Why healthcare is such a key issue

A man and a woman are looking into the camera

Herima Mwakima returned home from Dubai with her savings to pay for her brother’s treatment

Herima Mwakima’s prudent financial plans were thrown into chaos by two medical emergencies.

The Kenyan single mother was working in Dubai as a nanny and well on her way to saving money to improve the lives of her two teenage children.

But then her younger brother fell ill, and a few months later she fell ill. He had acute kidney disease and needed dialysis, and she was diagnosed with chronic fibroids – painful growths in her uterus.

Life is precarious in a country where there is a lack of affordable health care. A twist of fate can destroy everything one has worked hard for.

Mrs Mwakima was clearly in pain as we spoke in a dimly lit room at her sister’s home in Likoni – a suburb of the Kenyan coastal city of Mombasa.

The 45-year-old looked tired and washed out and rested her head on one hand as she spoke.

She explained that she had to return from Dubai to help her brother, Sylass, using the money she had saved for her children. Other relatives moved in and the family land was sold. After all, that’s what families were for, he said.

Sylass Mwakima sat next to her and listened. His grateful smile broke as he spoke.

Scraping the money together

This is a familiar story as most Kenyans cannot easily access healthcare.

Almost four out of five citizens have no health coverage at all.

20% of the population belongs to the National Health Insurance Fund (NHIF) and 1% can pay for private healthcare.

The rest must try to live with various health conditions or scrape together money from meager resources, which may push them further into poverty. Otherwise, they rely on the kindness of family, friends and sometimes strangers in the now familiar crowdfunding campaigns.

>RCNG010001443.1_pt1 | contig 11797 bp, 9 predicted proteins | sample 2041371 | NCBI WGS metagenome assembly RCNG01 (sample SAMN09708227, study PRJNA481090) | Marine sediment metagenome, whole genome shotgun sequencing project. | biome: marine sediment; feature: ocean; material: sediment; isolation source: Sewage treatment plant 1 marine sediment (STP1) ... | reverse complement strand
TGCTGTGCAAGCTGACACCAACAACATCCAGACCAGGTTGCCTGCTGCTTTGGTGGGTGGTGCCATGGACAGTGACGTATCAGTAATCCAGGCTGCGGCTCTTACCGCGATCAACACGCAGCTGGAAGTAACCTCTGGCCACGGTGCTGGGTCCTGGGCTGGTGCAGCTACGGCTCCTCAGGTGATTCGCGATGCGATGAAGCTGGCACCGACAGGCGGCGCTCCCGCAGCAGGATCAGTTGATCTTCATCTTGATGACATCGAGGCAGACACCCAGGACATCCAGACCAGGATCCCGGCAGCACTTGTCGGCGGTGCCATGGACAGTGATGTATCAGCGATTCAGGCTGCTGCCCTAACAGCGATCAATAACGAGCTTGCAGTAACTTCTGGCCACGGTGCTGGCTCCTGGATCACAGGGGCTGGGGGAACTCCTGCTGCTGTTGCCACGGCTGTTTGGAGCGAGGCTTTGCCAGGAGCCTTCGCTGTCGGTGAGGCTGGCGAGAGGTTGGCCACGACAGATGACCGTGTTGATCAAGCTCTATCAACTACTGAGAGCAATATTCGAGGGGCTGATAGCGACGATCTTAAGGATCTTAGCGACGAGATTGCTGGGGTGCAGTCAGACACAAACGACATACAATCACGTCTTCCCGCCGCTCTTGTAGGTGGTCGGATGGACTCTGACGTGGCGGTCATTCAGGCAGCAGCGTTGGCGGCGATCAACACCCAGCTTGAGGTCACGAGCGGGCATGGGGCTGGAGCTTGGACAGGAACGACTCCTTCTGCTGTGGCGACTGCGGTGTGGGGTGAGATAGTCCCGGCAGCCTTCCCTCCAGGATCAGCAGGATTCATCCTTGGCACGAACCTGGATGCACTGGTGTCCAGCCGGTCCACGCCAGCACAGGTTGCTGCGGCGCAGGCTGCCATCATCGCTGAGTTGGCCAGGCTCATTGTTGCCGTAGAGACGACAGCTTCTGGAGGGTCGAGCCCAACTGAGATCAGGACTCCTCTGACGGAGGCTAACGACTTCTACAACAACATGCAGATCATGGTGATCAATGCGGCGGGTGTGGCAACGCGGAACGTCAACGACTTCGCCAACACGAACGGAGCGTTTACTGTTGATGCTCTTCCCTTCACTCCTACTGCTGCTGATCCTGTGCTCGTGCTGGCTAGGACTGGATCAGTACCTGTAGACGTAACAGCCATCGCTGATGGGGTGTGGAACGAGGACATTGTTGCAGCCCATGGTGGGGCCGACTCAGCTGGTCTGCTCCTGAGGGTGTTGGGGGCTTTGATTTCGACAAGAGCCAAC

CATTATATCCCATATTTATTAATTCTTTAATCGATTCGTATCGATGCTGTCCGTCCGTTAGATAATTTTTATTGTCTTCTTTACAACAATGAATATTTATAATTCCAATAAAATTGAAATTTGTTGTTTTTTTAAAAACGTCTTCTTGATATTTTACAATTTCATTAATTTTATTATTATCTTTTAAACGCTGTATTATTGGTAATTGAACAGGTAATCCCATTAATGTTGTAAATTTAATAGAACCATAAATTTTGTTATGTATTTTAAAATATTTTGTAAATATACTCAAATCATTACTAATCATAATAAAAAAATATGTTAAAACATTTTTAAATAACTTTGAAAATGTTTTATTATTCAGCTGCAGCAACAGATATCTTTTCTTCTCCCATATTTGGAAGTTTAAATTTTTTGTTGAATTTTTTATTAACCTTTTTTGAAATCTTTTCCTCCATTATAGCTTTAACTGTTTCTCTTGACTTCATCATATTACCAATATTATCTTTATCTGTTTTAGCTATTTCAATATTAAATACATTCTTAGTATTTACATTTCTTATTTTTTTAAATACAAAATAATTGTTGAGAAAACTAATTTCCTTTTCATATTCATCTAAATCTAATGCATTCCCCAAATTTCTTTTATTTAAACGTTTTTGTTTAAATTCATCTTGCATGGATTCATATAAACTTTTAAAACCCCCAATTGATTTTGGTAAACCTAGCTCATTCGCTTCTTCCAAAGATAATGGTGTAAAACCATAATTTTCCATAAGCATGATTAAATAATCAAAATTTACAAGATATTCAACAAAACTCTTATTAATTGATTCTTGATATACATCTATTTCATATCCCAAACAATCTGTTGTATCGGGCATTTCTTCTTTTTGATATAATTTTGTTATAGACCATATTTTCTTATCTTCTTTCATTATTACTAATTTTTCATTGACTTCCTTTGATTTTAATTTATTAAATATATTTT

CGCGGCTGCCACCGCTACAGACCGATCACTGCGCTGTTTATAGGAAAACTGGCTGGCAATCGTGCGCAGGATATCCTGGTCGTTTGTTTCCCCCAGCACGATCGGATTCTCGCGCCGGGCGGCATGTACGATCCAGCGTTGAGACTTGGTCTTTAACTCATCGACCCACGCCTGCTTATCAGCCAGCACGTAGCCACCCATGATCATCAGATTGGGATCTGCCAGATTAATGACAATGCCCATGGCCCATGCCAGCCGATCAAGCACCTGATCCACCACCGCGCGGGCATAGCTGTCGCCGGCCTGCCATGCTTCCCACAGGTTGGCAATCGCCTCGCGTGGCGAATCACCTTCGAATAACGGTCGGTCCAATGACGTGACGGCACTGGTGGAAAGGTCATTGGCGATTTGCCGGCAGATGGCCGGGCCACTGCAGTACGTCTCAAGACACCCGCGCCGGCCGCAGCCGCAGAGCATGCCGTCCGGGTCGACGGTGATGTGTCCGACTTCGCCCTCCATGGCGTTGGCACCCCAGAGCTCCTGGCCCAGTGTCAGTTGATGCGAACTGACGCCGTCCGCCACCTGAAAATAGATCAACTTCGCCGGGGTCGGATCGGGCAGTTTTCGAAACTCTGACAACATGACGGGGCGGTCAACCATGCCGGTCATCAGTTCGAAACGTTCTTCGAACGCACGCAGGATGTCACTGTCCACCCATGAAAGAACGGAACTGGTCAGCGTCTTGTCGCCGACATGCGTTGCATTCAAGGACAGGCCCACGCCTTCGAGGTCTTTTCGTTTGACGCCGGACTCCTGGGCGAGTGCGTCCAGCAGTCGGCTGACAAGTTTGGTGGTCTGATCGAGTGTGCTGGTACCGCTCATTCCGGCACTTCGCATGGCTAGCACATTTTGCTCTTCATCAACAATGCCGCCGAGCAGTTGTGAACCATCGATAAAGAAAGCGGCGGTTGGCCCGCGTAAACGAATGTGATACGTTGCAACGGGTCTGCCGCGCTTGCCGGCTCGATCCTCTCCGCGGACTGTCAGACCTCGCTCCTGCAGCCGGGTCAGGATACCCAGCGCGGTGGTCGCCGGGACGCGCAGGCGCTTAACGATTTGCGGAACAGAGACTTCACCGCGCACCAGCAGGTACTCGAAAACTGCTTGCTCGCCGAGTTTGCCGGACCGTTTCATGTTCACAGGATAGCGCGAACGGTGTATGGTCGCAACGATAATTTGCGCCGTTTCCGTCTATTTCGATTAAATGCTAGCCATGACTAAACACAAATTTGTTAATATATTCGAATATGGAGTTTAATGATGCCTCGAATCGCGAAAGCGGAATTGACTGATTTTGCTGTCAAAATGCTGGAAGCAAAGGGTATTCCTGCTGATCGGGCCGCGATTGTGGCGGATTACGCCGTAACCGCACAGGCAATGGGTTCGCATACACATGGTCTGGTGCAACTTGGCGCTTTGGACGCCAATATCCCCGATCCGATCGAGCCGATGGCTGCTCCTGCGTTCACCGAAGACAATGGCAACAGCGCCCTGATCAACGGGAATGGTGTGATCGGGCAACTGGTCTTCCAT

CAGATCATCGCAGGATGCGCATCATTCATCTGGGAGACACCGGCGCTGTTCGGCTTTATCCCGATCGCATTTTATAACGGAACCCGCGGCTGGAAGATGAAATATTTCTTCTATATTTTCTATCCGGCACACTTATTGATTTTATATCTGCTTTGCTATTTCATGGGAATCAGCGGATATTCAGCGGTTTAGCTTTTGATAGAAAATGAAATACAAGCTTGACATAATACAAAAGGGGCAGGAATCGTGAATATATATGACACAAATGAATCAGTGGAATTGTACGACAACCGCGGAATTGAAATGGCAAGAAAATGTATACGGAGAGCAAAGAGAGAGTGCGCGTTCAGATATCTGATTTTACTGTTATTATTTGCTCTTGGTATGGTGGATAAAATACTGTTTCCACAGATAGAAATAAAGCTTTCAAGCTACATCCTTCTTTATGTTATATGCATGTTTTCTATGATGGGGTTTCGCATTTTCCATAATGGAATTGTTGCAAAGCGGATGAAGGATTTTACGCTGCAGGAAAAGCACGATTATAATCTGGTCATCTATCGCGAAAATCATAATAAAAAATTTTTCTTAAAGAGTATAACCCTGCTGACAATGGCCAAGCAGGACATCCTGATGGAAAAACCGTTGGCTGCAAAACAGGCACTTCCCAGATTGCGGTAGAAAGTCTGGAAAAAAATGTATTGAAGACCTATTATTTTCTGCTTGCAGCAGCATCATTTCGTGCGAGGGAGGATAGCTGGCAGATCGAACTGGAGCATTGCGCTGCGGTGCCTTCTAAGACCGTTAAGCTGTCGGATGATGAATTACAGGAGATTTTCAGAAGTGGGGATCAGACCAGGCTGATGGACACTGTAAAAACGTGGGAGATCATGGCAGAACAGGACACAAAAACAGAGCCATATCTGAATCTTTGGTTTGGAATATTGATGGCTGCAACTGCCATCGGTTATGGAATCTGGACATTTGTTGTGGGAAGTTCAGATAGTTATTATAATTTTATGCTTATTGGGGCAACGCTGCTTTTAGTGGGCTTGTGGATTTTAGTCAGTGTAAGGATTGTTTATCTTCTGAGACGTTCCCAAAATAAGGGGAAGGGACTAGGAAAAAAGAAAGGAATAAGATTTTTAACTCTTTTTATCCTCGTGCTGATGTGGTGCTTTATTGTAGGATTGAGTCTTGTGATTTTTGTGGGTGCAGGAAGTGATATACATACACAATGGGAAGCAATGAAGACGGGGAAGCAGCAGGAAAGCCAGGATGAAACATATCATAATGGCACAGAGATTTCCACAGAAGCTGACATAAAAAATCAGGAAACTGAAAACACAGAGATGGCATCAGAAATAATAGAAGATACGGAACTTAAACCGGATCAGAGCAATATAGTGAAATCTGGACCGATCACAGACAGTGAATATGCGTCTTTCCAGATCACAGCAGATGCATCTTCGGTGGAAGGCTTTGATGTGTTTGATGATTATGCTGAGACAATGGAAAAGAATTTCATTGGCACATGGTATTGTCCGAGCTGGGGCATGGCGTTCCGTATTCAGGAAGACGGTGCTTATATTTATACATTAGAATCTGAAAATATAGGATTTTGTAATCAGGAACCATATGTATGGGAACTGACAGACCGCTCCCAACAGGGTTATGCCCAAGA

Inside an operating room

Life-saving surgery can often be beyond the means of most Kenyans

Membership of the NHIF has not been mandatory until now, but that is set to change by the end of this year if the new president and government – due to be elected on August 9 – stick to the outgoing administration’s plans.

NHIF membership is part of the employment package of many formal sector jobs. The monthly fee of 500 Kenyan shillings ($4.20, £3.50) covers hospital care for members and their dependents – although medicines cost extra.

Despite plans to make membership compulsory, the government has not explained how it will be affordable for many whose low wages are eaten up by paying for food and rent.

Ms Mwakima said NHIF membership was unaffordable and compulsory payment would not change that.

Perhaps he could come up with 200 shillings a month, he suggested. But he had to go back to work first and that wasn’t possible without a fibroid surgery.

“It’s very difficult for me because it hurts, [there is] a lot of heavy bleeding. So I can’t do anything because I just feel weak,” she said in a soft voice.

She decided to ask members of her community for financial help.

Political battlefield

The leading presidential candidates, William Ruto and Raila Odinga, have policies they hope will address the health care problem that Ms Mwakima and others have faced.

Mr Ruto said he would reduce the monthly NHIF contribution to 300 shillings ($2.50) per household.

Mr Odinga has pledged to create what has been dubbed Babacare – after his nickname “Baba”. He has said that this will mean affordable, accessible and quality healthcare.

The former prime minister also wants to establish a fund for emergency care.

But any changes, even if she could afford them, will, of course, come too late for Ms Mwakima.

“I just trust God [that] I could get help and my condition could become normal. [Then] I will start fighting or fighting with my life,” he said.

Waving goodbye, she leaned against a concrete pillar in the family store, smiling through the pain, her brother standing beside her.

A week later, I found out that he managed to raise the money and did the operation.

“It went well. Thank God,” he said in a short WhatsApp message.

Now, perhaps, she can go back to helping her children in their dreams, as their future is still her priority.

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